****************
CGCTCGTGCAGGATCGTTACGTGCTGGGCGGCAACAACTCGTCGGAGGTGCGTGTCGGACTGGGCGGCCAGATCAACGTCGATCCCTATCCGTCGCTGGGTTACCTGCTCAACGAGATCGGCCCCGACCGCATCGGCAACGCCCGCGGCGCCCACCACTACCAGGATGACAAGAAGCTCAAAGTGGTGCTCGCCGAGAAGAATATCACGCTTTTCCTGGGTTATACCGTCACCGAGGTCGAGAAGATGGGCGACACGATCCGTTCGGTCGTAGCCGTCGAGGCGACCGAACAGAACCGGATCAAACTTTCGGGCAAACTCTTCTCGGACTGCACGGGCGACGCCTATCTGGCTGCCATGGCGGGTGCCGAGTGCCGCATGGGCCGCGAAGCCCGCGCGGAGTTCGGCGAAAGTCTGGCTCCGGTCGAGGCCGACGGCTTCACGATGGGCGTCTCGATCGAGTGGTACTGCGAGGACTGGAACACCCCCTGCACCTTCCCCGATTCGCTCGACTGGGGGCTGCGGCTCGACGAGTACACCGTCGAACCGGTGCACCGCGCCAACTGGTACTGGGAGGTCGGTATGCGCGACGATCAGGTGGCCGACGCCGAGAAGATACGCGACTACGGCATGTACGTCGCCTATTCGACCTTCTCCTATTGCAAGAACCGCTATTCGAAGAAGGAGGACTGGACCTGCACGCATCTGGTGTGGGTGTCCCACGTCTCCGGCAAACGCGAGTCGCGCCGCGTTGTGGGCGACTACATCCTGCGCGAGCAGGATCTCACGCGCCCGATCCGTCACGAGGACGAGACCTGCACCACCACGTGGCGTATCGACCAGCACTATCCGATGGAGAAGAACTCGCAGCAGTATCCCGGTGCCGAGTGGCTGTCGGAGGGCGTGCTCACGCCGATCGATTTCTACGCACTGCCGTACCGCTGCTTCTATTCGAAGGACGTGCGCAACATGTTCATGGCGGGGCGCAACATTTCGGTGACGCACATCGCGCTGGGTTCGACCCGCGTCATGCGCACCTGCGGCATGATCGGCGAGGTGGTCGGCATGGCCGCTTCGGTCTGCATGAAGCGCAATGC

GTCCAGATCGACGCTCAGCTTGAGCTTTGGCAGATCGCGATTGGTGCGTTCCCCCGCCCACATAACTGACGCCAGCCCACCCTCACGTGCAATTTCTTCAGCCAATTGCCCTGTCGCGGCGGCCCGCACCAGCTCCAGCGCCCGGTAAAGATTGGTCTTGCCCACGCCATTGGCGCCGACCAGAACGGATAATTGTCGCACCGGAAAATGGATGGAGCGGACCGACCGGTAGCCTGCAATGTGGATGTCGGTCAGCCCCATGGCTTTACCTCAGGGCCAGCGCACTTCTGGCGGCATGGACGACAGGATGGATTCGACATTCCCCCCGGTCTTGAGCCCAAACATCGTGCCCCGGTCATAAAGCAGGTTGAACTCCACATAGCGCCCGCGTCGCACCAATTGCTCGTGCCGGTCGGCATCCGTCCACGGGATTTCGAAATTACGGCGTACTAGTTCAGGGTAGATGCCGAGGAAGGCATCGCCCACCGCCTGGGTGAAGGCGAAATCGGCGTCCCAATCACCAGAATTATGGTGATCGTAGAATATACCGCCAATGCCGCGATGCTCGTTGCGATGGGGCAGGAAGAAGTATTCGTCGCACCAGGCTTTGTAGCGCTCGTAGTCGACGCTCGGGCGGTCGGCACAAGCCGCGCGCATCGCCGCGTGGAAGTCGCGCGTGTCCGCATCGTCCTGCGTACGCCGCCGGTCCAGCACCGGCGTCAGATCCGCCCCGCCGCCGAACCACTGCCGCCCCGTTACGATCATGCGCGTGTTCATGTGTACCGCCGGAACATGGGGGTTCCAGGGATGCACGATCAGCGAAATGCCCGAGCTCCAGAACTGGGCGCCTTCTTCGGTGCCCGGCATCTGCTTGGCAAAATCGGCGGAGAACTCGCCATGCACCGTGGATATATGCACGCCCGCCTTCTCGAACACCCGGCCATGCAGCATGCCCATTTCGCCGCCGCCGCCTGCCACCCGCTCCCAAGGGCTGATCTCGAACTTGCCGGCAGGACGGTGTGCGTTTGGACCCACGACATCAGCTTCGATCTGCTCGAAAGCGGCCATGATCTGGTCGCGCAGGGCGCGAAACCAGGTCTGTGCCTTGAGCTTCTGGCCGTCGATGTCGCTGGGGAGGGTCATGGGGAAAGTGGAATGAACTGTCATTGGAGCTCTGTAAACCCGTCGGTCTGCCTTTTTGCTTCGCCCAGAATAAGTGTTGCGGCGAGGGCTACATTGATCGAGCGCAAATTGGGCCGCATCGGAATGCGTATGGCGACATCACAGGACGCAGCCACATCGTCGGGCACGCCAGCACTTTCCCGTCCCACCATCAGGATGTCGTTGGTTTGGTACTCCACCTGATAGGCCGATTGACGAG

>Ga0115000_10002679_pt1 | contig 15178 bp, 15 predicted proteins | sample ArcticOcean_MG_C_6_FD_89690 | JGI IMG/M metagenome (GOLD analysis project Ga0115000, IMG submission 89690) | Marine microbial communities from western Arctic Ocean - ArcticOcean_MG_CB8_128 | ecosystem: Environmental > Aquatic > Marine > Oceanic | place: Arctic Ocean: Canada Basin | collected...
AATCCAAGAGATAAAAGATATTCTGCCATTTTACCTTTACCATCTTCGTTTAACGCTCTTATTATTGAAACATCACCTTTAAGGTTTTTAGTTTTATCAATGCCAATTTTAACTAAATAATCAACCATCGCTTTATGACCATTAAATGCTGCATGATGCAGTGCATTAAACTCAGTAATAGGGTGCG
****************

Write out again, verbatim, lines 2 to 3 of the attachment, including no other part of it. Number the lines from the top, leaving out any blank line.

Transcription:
GTCCAGATCGACGCTCAGCTTGAGCTTTGGCAGATCGCGATTGGTGCGTTCCCCCGCCCACATAACTGACGCCAGCCCACCCTCACGTGCAATTTCTTCAGCCAATTGCCCTGTCGCGGCGGCCCGCACCAGCTCCAGCGCCCGGTAAAGATTGGTCTTGCCCACGCCATTGGCGCCGACCAGAACGGATAATTGTCGCACCGGAAAATGGATGGAGCGGACCGACCGGTAGCCTGCAATGTGGATGTCGGTCAGCCCCATGGCTTTACCTCAGGGCCAGCGCACTTCTGGCGGCATGGACGACAGGATGGATTCGACATTCCCCCCGGTCTTGAGCCCAAACATCGTGCCCCGGTCATAAAGCAGGTTGAACTCCACATAGCGCCCGCGTCGCACCAATTGCTCGTGCCGGTCGGCATCCGTCCACGGGATTTCGAAATTACGGCGTACTAGTTCAGGGTAGATGCCGAGGAAGGCATCGCCCACCGCCTGGGTGAAGGCGAAATCGGCGTCCCAATCACCAGAATTATGGTGATCGTAGAATATACCGCCAATGCCGCGATGCTCGTTGCGATGGGGCAGGAAGAAGTATTCGTCGCACCAGGCTTTGTAGCGCTCGTAGTCGACGCTCGGGCGGTCGGCACAAGCCGCGCGCATCGCCGCGTGGAAGTCGCGCGTGTCCGCATCGTCCTGCGTACGCCGCCGGTCCAGCACCGGCGTCAGATCCGCCCCGCCGCCGAACCACTGCCGCCCCGTTACGATCATGCGCGTGTTCATGTGTACCGCCGGAACATGGGGGTTCCAGGGATGCACGATCAGCGAAATGCCCGAGCTCCAGAACTGGGCGCCTTCTTCGGTGCCCGGCATCTGCTTGGCAAAATCGGCGGAGAACTCGCCATGCACCGTGGATATATGCACGCCCGCCTTCTCGAACACCCGGCCATGCAGCATGCCCATTTCGCCGCCGCCGCCTGCCACCCGCTCCCAAGGGCTGATCTCGAACTTGCCGGCAGGACGGTGTGCGTTTGGACCCACGACATCAGCTTCGATCTGCTCGAAAGCGGCCATGATCTGGTCGCGCAGGGCGCGAAACCAGGTCTGTGCCTTGAGCTTCTGGCCGTCGATGTCGCTGGGGAGGGTCATGGGGAAAGTGGAATGAACTGTCATTGGAGCTCTGTAAACCCGTCGGTCTGCCTTTTTGCTTCGCCCAGAATAAGTGTTGCGGCGAGGGCTACATTGATCGAGCGCAAATTGGGCCGCATCGGAATGCGTATGGCGACATCACAGGACGCAGCCACATCGTCGGGCACGCCAGCACTTTCCCGTCCCACCATCAGGATGTCGTTGGTTTGGTACTCCACCTGATAGGCCGATTGACGAG

>Ga0115000_10002679_pt1 | contig 15178 bp, 15 predicted proteins | sample ArcticOcean_MG_C_6_FD_89690 | JGI IMG/M metagenome (GOLD analysis project Ga0115000, IMG submission 89690) | Marine microbial communities from western Arctic Ocean - ArcticOcean_MG_CB8_128 | ecosystem: Environmental > Aquatic > Marine > Oceanic | place: Arctic Ocean: Canada Basin | collected...